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Re: Bodega Build, 250sf off grid house build
« Reply #4 on: January 07, 2013, 03:59:18 PM »
The tumbleweed houses excite me and recently I have found a lot of blogs / videos about tiny houses in general -- main reason I went to bed at zero dark thirty last night >_<

But I have a feeling I will end up building something closer to an earth ship, or at least a bermmed house as I would like to take advantage of the passive solar + heat mass. I am sure it will end up costing more though -_-

 

Offline nelson96

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Re: Bodega Build, 250sf off grid house build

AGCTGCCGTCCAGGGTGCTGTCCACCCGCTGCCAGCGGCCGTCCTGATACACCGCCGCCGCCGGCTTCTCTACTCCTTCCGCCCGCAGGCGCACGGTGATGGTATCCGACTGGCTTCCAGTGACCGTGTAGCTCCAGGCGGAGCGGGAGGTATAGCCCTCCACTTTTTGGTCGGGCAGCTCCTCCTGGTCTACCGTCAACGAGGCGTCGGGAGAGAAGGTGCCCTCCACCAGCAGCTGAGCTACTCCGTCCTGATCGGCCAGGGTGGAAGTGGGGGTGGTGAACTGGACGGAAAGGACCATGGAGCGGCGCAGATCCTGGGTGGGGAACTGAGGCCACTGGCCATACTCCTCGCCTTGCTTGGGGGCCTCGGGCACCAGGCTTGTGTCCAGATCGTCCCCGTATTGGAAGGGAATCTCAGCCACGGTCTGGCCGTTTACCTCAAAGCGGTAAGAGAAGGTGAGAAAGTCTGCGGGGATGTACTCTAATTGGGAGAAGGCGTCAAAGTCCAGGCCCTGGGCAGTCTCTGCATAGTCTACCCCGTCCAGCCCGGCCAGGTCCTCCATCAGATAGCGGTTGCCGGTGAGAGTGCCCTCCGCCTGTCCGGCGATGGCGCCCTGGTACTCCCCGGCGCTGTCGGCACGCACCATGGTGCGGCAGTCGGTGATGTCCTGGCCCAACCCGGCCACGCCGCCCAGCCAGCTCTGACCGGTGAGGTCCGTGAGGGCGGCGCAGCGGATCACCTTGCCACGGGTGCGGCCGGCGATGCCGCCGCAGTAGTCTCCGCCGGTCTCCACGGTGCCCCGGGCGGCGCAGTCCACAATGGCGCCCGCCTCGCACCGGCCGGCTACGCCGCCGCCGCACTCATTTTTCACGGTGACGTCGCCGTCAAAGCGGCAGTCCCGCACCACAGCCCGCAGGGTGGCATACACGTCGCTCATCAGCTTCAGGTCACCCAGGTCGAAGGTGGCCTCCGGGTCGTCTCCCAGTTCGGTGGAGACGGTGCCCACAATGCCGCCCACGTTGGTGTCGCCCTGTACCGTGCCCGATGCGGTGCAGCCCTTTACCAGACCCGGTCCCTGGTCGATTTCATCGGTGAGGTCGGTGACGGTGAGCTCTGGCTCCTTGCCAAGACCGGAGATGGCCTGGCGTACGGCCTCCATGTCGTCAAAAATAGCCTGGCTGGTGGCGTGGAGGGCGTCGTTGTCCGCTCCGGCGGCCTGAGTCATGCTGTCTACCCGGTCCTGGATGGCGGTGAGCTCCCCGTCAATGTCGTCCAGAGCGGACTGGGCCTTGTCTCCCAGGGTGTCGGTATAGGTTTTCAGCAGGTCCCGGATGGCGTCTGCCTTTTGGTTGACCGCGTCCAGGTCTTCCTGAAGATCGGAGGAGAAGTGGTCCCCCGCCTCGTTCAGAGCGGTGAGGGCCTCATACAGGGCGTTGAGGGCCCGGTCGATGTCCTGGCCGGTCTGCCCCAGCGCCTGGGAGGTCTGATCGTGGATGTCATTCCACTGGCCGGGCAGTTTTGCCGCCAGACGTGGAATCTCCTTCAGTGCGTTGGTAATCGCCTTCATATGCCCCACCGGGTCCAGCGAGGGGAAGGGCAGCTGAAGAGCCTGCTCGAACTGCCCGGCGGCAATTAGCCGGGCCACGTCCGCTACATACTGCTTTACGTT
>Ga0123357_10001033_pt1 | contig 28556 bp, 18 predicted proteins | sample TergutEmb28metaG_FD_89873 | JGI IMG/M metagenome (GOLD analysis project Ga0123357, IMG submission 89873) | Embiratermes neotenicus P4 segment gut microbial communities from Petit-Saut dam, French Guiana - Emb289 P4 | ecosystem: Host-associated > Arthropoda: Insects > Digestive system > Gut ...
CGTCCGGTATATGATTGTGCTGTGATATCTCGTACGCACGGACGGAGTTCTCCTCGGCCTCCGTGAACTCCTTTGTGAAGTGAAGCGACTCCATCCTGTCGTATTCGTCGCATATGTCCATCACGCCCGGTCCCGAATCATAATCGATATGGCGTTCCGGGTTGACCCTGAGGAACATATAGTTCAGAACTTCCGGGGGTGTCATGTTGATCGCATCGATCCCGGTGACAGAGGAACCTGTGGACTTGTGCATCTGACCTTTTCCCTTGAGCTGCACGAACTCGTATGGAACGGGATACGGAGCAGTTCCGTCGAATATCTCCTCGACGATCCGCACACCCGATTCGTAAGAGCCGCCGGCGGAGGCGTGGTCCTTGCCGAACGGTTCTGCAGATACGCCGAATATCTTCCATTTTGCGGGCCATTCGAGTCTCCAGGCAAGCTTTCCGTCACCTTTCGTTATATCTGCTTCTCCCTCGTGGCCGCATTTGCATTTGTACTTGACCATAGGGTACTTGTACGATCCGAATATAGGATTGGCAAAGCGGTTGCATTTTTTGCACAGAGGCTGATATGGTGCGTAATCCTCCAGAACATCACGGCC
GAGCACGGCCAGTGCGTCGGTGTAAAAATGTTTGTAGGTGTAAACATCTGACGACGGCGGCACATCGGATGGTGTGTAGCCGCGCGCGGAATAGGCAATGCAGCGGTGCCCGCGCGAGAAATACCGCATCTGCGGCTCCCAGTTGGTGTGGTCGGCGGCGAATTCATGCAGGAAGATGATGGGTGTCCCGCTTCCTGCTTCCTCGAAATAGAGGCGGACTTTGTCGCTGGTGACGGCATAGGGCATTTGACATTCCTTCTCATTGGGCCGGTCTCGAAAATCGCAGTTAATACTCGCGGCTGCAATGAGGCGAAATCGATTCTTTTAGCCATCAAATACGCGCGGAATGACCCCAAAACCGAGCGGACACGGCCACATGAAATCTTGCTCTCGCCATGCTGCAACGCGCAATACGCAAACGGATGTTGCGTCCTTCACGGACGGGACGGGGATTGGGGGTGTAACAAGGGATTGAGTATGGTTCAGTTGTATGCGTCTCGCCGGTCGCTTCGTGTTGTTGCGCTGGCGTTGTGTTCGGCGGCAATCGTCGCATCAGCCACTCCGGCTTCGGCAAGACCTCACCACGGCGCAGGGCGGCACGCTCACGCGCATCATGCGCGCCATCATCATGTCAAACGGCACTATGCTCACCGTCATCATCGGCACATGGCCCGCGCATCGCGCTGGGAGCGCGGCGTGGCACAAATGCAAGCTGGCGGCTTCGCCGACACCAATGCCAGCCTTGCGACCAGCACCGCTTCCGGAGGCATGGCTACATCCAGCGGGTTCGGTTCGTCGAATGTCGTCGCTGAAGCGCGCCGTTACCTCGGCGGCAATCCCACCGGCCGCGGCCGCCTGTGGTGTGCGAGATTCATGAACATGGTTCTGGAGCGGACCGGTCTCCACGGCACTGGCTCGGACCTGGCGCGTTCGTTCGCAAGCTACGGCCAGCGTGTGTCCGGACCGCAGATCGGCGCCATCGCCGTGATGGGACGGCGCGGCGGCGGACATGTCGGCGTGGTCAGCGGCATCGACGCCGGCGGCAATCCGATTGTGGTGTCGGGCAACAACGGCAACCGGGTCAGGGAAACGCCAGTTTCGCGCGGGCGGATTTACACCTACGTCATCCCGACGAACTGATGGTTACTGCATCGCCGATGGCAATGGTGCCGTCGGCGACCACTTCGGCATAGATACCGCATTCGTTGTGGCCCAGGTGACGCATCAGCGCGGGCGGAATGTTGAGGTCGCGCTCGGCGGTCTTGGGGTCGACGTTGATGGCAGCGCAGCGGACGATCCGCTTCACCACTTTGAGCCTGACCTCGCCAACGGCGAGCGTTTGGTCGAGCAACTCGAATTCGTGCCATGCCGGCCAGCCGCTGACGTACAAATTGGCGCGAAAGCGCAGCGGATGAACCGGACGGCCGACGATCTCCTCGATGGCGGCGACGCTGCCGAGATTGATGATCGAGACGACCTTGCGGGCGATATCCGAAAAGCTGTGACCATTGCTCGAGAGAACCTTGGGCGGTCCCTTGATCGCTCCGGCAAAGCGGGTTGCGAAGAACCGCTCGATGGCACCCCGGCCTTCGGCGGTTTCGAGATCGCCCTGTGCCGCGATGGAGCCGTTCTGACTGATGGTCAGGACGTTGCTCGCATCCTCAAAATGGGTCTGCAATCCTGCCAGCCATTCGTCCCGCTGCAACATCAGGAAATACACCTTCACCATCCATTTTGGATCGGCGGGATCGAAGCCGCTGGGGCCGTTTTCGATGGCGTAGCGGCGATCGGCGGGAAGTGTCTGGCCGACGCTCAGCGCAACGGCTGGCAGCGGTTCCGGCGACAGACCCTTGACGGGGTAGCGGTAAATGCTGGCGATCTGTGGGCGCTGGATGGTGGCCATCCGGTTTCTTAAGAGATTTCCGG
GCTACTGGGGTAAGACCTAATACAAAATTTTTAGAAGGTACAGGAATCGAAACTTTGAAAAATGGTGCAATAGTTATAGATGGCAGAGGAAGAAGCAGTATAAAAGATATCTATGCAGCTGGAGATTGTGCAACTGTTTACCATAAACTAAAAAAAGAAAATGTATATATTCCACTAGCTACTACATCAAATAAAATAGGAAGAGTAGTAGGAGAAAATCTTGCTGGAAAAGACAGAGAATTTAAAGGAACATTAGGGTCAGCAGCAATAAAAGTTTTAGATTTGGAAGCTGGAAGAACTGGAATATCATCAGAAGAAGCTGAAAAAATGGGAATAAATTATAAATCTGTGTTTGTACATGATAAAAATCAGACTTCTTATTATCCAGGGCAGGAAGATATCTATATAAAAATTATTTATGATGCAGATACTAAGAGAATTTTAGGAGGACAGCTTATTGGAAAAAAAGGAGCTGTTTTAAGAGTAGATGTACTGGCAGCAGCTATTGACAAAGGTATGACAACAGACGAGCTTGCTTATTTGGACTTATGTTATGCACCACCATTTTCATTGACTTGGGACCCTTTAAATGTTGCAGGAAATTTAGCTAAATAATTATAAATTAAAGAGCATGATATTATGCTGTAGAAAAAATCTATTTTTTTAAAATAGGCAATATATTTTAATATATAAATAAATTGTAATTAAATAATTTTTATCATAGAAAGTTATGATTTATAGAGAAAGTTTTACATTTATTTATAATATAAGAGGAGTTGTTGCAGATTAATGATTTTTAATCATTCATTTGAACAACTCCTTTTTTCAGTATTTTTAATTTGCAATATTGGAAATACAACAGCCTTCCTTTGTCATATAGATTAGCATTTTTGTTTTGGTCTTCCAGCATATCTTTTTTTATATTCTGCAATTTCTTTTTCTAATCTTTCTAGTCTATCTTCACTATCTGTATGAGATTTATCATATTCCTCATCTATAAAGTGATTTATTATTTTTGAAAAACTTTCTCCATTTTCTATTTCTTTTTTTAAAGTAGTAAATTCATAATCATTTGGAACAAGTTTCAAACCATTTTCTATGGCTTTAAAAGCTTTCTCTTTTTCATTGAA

« Reply #5 on: January 07, 2013, 05:18:12 PM »
 :popcorn:
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Offline Nicodemus

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Re: Bodega Build, 250sf off grid house build
« Reply #6 on: January 08, 2013, 07:53:10 AM »
I checked out your blog. Nice work Gomer! I'm looking forward to following your progress!


Offline GomerPile

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Re: Bodega Build, 250sf off grid house build
« Reply #7 on: January 08, 2013, 08:15:15 AM »
Tiny homes are really a cool concept.  The biggest obstacle IMO is perception.  People see the square foot number and assume they could not live in something of that numerical size.